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Top U.S. TikTok exec says it's 'here for the long run' despite Trump ban

Vanessa Pappas, the general manager for TikTok's operations in the U.S., Canada, Australia and New Zealand, also pushed back on claims that the app is a security threat.
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TikTok has no plans to pull out of the United States even if it is not sold to a U.S. company, a top executive said Tuesday.

Vanessa Pappas, the general manager for TikTok's operations in the U.S., Canada, Australia and New Zealand, also pushed back on claims that the app is a security threat.

"TikTok is here for the long run," she said in an interview that aired on NBC's "TODAY" show. "We are more than confident in our future."

Pappas' statements come as TikTok's situation in the U.S. remains uncertain.

Less than two weeks ago, President Donald Trump signed an executive order that banned the company from doing business in the U.S. as of Sept. 15. TikTok's owner, ByteDance, which is based in Beijing, has reportedly been in talks to sell some or all of the app to a variety of possible buyers including Microsoft. Oracle is also reportedly part of the bidding.

Pappas said that TikTok will continue to exist and will provide the same experience for users well after that deadline.

The app, which allows users to create and view short videos set to music, has captured the hearts and minds of Generation Z. It has more than 100 million users in the U.S., and a third of them are reportedly under the age of 13.

Trump and many lawmakers have argued that TikTok poses a threat to national security, primarily because they believe the Chinese Communist Party might use the service to access Americans' data. Those fears come amid mounting tensions with China that could spark a new Cold War, in which technology will play a pivotal role.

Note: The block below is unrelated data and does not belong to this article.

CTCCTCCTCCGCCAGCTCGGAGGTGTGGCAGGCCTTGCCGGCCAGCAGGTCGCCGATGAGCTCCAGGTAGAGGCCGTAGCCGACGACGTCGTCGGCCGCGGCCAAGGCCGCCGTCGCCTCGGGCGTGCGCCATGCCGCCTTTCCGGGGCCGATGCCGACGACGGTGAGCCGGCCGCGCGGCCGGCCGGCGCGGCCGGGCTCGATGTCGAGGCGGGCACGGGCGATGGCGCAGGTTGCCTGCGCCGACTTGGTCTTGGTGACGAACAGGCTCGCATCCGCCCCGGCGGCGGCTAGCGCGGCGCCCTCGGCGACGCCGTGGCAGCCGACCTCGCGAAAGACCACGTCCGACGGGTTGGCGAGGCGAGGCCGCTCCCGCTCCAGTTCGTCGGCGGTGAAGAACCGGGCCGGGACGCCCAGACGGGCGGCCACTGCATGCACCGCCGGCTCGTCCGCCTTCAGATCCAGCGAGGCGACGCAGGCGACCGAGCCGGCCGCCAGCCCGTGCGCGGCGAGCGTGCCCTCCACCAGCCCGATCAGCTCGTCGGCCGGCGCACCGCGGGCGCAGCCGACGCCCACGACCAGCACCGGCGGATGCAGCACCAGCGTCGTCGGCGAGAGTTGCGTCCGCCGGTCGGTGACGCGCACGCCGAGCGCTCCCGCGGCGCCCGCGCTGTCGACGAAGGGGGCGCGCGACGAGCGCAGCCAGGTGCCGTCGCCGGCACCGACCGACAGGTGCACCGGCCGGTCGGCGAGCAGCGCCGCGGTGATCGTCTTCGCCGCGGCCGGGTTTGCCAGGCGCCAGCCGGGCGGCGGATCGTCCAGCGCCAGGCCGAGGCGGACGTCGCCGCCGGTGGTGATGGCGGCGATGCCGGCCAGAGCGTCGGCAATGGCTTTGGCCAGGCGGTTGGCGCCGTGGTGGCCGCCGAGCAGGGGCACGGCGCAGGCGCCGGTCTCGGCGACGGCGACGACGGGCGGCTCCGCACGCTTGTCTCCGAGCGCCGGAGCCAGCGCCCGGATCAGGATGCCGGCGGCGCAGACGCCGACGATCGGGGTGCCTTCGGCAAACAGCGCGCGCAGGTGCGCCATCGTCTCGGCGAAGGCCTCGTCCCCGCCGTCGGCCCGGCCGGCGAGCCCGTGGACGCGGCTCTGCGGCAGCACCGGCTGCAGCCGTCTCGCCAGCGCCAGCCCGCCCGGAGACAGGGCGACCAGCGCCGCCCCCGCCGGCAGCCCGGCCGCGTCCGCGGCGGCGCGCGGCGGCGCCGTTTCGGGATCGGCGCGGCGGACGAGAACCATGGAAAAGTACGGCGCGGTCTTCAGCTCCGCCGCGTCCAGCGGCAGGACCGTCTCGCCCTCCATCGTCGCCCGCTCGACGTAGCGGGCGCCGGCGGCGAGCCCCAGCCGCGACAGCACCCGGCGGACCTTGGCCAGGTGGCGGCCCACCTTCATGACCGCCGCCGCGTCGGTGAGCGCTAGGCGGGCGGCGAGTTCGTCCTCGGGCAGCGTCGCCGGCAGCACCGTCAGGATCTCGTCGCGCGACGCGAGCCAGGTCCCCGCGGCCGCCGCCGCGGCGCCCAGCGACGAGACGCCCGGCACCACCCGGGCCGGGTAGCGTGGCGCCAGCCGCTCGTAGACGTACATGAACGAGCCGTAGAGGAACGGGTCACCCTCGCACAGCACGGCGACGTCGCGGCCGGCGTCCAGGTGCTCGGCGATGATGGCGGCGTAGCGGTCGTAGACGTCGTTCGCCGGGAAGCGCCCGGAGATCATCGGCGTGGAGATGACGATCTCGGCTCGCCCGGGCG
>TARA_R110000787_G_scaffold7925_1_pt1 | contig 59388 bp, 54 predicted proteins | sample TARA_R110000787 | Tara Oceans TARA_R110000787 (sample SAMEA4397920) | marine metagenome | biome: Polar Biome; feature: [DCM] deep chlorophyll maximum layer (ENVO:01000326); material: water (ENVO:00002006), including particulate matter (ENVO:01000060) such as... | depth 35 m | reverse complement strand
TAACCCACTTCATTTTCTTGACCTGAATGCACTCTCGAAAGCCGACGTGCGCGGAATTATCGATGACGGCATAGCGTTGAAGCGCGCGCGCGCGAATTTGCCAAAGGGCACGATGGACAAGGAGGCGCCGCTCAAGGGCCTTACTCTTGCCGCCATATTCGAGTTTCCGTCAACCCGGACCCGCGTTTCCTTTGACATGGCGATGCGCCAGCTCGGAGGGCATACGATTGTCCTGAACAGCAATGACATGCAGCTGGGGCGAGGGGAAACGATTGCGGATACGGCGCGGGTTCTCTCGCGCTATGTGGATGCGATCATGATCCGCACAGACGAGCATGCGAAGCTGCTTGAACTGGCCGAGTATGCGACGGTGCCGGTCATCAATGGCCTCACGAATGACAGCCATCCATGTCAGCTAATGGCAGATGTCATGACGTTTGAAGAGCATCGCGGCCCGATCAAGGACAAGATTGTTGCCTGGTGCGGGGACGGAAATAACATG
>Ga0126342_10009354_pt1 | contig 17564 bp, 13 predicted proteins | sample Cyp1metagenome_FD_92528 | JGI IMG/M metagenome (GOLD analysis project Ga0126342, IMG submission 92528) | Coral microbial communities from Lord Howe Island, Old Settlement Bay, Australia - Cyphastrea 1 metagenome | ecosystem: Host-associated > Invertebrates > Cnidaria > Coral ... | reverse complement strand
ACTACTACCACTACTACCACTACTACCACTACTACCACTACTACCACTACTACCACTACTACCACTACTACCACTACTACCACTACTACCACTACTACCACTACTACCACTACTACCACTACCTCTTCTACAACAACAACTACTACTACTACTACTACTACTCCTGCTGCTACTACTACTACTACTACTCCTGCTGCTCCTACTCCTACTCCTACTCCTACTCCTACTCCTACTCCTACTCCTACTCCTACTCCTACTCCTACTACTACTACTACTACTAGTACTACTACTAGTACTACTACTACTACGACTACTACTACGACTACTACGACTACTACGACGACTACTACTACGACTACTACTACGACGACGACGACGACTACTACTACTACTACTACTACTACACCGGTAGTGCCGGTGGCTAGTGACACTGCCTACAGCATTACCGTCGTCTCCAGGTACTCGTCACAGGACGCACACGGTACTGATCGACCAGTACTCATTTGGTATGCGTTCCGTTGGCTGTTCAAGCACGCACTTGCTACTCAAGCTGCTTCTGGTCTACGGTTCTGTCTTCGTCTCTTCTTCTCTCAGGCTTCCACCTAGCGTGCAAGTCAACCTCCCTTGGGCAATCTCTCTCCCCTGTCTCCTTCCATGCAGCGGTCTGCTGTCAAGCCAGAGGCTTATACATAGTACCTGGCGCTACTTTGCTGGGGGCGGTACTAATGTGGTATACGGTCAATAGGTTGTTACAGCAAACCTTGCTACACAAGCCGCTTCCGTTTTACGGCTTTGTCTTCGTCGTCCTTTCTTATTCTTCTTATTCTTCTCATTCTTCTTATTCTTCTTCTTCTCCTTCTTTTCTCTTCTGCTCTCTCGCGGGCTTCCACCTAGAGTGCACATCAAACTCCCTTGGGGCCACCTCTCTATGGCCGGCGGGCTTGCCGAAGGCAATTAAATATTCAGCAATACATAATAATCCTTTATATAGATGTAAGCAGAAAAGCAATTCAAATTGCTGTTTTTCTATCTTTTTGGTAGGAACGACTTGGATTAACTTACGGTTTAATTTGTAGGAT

Pappas denied that TikTok poses a threat to the U.S.

"We're not a national security threat," she said. "We have very strict data controls in place. We have an amazing team building a world-class infrastructure, and that's something that we put front and center in terms of protecting our users."

Pappas also said TikTok had become a victim of the "geopolitical tension" between Washington and Beijing, and cited a recent CIA report that found no evidence that Chinese intelligence had accessed TikTok users' data.

Nevertheless, those tensions have forced ByteDance into a position where it will likely be forced to sell TikTok's U.S. business to a non-Chinese owner.

"We definitely are committed to providing the exact same experience to our users today, in whatever scenario unfolds in the future," Pappas said.

American ownership or not, TikTok will face increased competition in the U.S. In recent weeks, Facebook has launched its own TikTok-like service, Instagram Reels; Snapchat has introduced new TikTok-like music features; and Google's YouTube is at work on a 15-second video tool.

When asked if she was worried that TikTok users might decamp to a service like Instagram, Pappas dismissed the competition.

"You can certainly copy a feature, but you can't copy a community," she said. "And I think what's really unique about TikTok is this amazing community that has found a home on the platform."